Historic Norwich home could be among sites sold off by council
PUBLISHED: 15:07 08 January 2019 | UPDATED: 15:58 08 January 2019
A home familiar to Norwich City football fans is among a string of properties Norfolk County Council is looking to offload.
The council is looking to sell off £10m of land and buildings and reduce it spending on property by more than £4m as it tries to plug a multi-million pound funding gap.
And the Carrow Bridge House, which has stood next to Carrow Bridge near the Canaries’ ground since the 1920s, is among the latest properties and sites councillors will be asked to put up for sale.
Council officers say it would cost more than £100,000 to make the property habitable. They say security and insurance costs £6,000 a year, so they want to sell off the site.
County Hall previously applied to Norwich City Council for permission to knock down the home, which was once the bridge master’s house for Carrow Bridge. But planning officers at City Hall refused to grant permission.
They said demolition would cause harm to the wider conservation area, which includes the medieval Boom Tower on the opposite side of the river.
Historic England had also objected to the loss of Norwich’s only ‘bridge house’ on similar grounds, saying not enough information had been provided to properly assess the impact of demolition.
The Environment Agency objected because of the lack of a flood risk assessment, while Tim Mellors, the city council’s natural areas officer objected due to the lack of an ecological assessment.
In turning down demolition permission, officers at Norwich City Council said: “The house appears serviceable.”
Reginald Dann, who had lived in the property for more than 50 years, was moved out to alternative accommodation in 2017.
And county councillors will be asked, at a meeting of the business and property committee on Tuesday, January 15, to sell the building.
Officers say: “The property is in an extremely poor state of repair. The interior ceiling and wall finishes, floors, utilities, pipes, heating and wiring have all largely been vandalised or removed.
“There is no kitchen or bathroom and works are required to the structure of the building and a solution is required for sewage disposal.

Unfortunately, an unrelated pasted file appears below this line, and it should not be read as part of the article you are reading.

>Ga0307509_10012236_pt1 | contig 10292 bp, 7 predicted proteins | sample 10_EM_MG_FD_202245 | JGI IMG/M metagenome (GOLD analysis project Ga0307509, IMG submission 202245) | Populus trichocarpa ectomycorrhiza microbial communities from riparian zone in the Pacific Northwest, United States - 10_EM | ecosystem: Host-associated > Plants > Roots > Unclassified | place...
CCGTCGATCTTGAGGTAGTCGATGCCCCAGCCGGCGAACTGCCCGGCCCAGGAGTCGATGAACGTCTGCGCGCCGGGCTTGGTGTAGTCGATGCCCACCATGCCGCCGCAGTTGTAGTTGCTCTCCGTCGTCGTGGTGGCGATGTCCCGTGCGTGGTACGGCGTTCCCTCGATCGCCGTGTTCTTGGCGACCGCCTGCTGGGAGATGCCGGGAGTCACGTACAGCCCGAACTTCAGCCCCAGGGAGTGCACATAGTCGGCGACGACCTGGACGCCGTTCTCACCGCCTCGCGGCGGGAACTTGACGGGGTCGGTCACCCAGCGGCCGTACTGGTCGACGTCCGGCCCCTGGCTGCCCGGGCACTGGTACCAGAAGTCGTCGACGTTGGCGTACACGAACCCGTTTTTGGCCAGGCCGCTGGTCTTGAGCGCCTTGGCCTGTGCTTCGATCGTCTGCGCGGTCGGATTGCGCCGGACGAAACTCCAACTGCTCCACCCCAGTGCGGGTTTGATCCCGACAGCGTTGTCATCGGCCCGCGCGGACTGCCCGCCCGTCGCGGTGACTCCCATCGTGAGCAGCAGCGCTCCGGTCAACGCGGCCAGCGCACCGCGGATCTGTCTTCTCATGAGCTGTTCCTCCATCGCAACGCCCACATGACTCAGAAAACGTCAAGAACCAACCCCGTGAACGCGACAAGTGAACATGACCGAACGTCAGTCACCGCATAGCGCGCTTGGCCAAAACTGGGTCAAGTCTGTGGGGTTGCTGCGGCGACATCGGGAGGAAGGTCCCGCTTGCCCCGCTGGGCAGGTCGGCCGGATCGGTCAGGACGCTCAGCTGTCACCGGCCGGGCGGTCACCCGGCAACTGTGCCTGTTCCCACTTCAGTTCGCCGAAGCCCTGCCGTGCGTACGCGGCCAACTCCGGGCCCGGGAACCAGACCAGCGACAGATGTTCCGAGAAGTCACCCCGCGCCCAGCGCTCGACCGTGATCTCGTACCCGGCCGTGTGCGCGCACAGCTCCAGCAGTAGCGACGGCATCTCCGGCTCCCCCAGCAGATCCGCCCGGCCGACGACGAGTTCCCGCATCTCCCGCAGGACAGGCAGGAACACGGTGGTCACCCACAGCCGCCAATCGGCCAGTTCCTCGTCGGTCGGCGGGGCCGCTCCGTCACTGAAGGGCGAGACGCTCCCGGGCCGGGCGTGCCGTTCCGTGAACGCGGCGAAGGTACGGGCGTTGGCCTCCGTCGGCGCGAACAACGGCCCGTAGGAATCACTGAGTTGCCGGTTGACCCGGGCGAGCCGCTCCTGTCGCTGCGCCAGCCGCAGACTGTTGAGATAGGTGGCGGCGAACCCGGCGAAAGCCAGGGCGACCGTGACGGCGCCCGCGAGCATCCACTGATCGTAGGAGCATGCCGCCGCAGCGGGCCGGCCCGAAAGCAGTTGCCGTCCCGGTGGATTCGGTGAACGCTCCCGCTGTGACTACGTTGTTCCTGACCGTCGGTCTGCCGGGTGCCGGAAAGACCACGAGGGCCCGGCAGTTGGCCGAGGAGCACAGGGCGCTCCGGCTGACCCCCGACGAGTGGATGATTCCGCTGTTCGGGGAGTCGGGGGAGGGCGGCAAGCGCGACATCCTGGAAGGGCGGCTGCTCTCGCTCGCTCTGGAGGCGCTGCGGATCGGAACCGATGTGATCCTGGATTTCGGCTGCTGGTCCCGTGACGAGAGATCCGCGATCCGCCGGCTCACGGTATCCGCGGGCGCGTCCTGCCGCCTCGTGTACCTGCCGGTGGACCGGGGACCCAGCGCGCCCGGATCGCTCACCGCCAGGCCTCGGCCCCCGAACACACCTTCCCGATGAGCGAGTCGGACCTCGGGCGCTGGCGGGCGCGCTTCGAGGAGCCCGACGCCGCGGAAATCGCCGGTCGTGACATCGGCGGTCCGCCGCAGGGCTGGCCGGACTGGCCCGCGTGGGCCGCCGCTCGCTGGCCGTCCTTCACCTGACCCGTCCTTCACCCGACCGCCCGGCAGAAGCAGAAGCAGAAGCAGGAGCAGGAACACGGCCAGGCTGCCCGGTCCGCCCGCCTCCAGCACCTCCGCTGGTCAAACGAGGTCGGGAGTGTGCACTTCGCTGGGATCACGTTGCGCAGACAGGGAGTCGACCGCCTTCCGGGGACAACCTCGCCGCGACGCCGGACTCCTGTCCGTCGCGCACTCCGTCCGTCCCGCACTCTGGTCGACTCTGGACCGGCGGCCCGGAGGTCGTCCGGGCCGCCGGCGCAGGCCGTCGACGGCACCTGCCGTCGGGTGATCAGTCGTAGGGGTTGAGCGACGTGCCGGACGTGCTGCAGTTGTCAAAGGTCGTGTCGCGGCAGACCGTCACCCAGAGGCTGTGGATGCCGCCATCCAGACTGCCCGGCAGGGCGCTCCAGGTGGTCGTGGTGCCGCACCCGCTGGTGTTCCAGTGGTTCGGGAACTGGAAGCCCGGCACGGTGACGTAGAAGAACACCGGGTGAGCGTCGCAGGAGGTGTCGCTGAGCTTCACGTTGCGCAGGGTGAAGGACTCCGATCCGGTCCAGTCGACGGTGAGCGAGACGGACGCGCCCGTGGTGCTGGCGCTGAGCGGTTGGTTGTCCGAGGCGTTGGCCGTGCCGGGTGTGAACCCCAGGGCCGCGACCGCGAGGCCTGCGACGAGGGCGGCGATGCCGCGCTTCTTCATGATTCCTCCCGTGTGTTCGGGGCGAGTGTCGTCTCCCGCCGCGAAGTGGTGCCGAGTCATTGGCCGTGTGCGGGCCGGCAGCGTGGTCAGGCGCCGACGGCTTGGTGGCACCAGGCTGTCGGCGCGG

“Furthermore, there is only pedestrian access on to the site.”
While none of that exactly screams out ‘buy me’ to a prospective purchaser, councillors will be asked to agree to declare the property surplus to council requirements.
They will also be asked to instruct the authority’s head of property to dipose of it, either by auction or by tender.
The committee will, however, also be asked to agree to buy land for a new recycling centre to serve Norwich.
The Mile Cross Recycling Centre is due to close in 2021 when the current contract expires.
And the council has identified a site of about four acres on land off the Norwich Northern Distributor Road.
The land, opposite Norwich International Airport, would be accessed off the A140 Cromer Road near the NDR, which is now known as the Broadland Northway.
The site belongs to Legislator 1657, which is jointly owned by Norwich City Council and the county council.
Terms have been agreed for the site to pass to Norfolk County Council for no cost, on the agreement County Hall builds an access road to the site, which goes over privately-owned land.
The committee will be asked to agree to the acquisition of the site and the extra land needed for the access road.
If that is successful, then a planning application is expected to be lodged in the autumn.
Councillors are also being asked to agree to sell a parcel of land next to Rosecroft Primary School at London Road in Attleborough and a road at Baron’s Close in Fakenham.
Farmland at Great Crown Farm in Blakeney Road, which is part of the council’s County Farms is estate is proposed for sale, as is land at Baldock Drive in King’s Lynn.
A former community centre in Lawrence Road in King’s Lynn could also be sold, along with land in North Elmham, South Walsham and Redenhall with Harleston.
The committee will also make decisions on disposing of 15 pieces of land which the council had acquired for highways schemes, but which were never used.
That includes land at Edward Street in Norwich, in Ditchingham, Great Yarmouth, Hemsby, Hindringham and Thurne.
Council bosses say they need to look at selling off property as they wrestle with finding ways to save £79m over the next three years.
The council will soon be setting its budget and the financial planning includes plans to bring in £10m of capital recepits to pay off debts.
Up to now, the council has sold off about £4.5m of assets each year, but is stepping up those sales.
The council recently appointed SDL Auctions on a contract worth up to £17,000 over 17 months, to conduct its property auctions.
But at a recent council meeting, Labour’s Colleen Walker said: “I do worry about selling the family silver. Once it’s gone, it’s gone.”
However, Barry Stone, Conservative chairman of the business and property committee, said officers would always look at other options to generate revenue before suggesting disposal.
He said auctions were one of the most effective ways of getting the best price.
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